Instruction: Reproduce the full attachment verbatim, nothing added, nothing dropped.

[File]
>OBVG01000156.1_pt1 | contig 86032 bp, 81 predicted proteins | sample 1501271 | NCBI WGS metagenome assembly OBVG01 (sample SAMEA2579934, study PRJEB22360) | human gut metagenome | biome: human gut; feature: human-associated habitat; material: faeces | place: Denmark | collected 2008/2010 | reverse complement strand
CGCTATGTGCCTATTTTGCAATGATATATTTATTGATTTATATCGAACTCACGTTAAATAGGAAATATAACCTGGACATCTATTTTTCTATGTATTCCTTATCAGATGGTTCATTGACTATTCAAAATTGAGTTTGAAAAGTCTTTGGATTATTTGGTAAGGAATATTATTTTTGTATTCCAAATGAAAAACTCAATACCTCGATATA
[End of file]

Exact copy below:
>OBVG01000156.1_pt1 | contig 86032 bp, 81 predicted proteins | sample 1501271 | NCBI WGS metagenome assembly OBVG01 (sample SAMEA2579934, study PRJEB22360) | human gut metagenome | biome: human gut; feature: human-associated habitat; material: faeces | place: Denmark | collected 2008/2010 | reverse complement strand
CGCTATGTGCCTATTTTGCAATGATATATTTATTGATTTATATCGAACTCACGTTAAATAGGAAATATAACCTGGACATCTATTTTTCTATGTATTCCTTATCAGATGGTTCATTGACTATTCAAAATTGAGTTTGAAAAGTCTTTGGATTATTTGGTAAGGAATATTATTTTTGTATTCCAAATGAAAAACTCAATACCTCGATATA